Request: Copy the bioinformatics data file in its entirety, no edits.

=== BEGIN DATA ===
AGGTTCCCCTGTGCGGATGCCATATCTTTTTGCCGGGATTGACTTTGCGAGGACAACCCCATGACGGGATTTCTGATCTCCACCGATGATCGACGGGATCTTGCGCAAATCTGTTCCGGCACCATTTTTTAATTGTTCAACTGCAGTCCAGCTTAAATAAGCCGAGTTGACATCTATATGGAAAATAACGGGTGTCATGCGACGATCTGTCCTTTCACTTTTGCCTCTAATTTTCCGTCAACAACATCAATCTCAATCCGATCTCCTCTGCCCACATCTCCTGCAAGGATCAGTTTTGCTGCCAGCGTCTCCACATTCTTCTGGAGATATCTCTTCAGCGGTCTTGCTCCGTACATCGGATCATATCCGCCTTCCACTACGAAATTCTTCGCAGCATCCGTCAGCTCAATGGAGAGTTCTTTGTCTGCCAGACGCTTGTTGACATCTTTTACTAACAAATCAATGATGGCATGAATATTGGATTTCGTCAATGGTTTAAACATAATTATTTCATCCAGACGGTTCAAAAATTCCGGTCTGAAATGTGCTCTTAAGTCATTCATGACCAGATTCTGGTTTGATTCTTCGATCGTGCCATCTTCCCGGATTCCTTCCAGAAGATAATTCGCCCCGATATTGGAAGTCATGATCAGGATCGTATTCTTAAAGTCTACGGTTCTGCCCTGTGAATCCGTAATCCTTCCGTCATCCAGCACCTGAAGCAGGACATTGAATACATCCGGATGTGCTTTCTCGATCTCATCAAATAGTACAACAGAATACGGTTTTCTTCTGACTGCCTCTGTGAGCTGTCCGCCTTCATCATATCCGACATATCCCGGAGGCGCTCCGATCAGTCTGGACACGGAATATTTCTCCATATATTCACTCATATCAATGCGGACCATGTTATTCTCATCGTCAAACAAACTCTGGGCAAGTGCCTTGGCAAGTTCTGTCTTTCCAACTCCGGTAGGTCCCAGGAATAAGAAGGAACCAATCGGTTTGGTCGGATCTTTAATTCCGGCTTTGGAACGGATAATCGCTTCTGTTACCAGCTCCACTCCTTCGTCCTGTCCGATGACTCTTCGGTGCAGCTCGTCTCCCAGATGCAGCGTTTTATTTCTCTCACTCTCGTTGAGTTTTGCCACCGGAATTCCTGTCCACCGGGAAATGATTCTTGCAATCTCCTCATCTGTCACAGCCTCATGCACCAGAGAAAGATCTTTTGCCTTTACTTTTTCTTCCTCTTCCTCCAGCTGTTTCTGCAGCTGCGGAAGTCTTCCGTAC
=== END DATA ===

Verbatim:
AGGTTCCCCTGTGCGGATGCCATATCTTTTTGCCGGGATTGACTTTGCGAGGACAACCCCATGACGGGATTTCTGATCTCCACCGATGATCGACGGGATCTTGCGCAAATCTGTTCCGGCACCATTTTTTAATTGTTCAACTGCAGTCCAGCTTAAATAAGCCGAGTTGACATCTATATGGAAAATAACGGGTGTCATGCGACGATCTGTCCTTTCACTTTTGCCTCTAATTTTCCGTCAACAACATCAATCTCAATCCGATCTCCTCTGCCCACATCTCCTGCAAGGATCAGTTTTGCTGCCAGCGTCTCCACATTCTTCTGGAGATATCTCTTCAGCGGTCTTGCTCCGTACATCGGATCATATCCGCCTTCCACTACGAAATTCTTCGCAGCATCCGTCAGCTCAATGGAGAGTTCTTTGTCTGCCAGACGCTTGTTGACATCTTTTACTAACAAATCAATGATGGCATGAATATTGGATTTCGTCAATGGTTTAAACATAATTATTTCATCCAGACGGTTCAAAAATTCCGGTCTGAAATGTGCTCTTAAGTCATTCATGACCAGATTCTGGTTTGATTCTTCGATCGTGCCATCTTCCCGGATTCCTTCCAGAAGATAATTCGCCCCGATATTGGAAGTCATGATCAGGATCGTATTCTTAAAGTCTACGGTTCTGCCCTGTGAATCCGTAATCCTTCCGTCATCCAGCACCTGAAGCAGGACATTGAATACATCCGGATGTGCTTTCTCGATCTCATCAAATAGTACAACAGAATACGGTTTTCTTCTGACTGCCTCTGTGAGCTGTCCGCCTTCATCATATCCGACATATCCCGGAGGCGCTCCGATCAGTCTGGACACGGAATATTTCTCCATATATTCACTCATATCAATGCGGACCATGTTATTCTCATCGTCAAACAAACTCTGGGCAAGTGCCTTGGCAAGTTCTGTCTTTCCAACTCCGGTAGGTCCCAGGAATAAGAAGGAACCAATCGGTTTGGTCGGATCTTTAATTCCGGCTTTGGAACGGATAATCGCTTCTGTTACCAGCTCCACTCCTTCGTCCTGTCCGATGACTCTTCGGTGCAGCTCGTCTCCCAGATGCAGCGTTTTATTTCTCTCACTCTCGTTGAGTTTTGCCACCGGAATTCCTGTCCACCGGGAAATGATTCTTGCAATCTCCTCATCTGTCACAGCCTCATGCACCAGAGAAAGATCTTTTGCCTTTACTTTTTCTTCCTCTTCCTCCAGCTGTTTCTGCAGCTGCGGAAGTCTTCCGTAC